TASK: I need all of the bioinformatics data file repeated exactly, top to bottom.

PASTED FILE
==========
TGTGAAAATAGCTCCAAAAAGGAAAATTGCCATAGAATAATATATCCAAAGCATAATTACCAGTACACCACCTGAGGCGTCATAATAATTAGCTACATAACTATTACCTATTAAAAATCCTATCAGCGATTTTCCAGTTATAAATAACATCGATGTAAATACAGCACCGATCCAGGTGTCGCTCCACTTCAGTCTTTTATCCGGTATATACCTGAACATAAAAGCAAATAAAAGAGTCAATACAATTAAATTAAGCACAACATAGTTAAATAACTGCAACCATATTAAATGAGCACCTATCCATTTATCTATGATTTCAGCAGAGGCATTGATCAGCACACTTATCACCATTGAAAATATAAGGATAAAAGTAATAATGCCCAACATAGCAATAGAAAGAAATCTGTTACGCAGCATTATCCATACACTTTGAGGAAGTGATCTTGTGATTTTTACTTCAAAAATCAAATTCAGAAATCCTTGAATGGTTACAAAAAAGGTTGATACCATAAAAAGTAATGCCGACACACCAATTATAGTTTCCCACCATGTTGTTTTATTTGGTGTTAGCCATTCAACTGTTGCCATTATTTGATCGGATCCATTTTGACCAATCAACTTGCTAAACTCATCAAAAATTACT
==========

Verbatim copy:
TGTGAAAATAGCTCCAAAAAGGAAAATTGCCATAGAATAATATATCCAAAGCATAATTACCAGTACACCACCTGAGGCGTCATAATAATTAGCTACATAACTATTACCTATTAAAAATCCTATCAGCGATTTTCCAGTTATAAATAACATCGATGTAAATACAGCACCGATCCAGGTGTCGCTCCACTTCAGTCTTTTATCCGGTATATACCTGAACATAAAAGCAAATAAAAGAGTCAATACAATTAAATTAAGCACAACATAGTTAAATAACTGCAACCATATTAAATGAGCACCTATCCATTTATCTATGATTTCAGCAGAGGCATTGATCAGCACACTTATCACCATTGAAAATATAAGGATAAAAGTAATAATGCCCAACATAGCAATAGAAAGAAATCTGTTACGCAGCATTATCCATACACTTTGAGGAAGTGATCTTGTGATTTTTACTTCAAAAATCAAATTCAGAAATCCTTGAATGGTTACAAAAAAGGTTGATACCATAAAAAGTAATGCCGACACACCAATTATAGTTTCCCACCATGTTGTTTTATTTGGTGTTAGCCATTCAACTGTTGCCATTATTTGATCGGATCCATTTTGACCAATCAACTTGCTAAACTCATCAAAAATTACT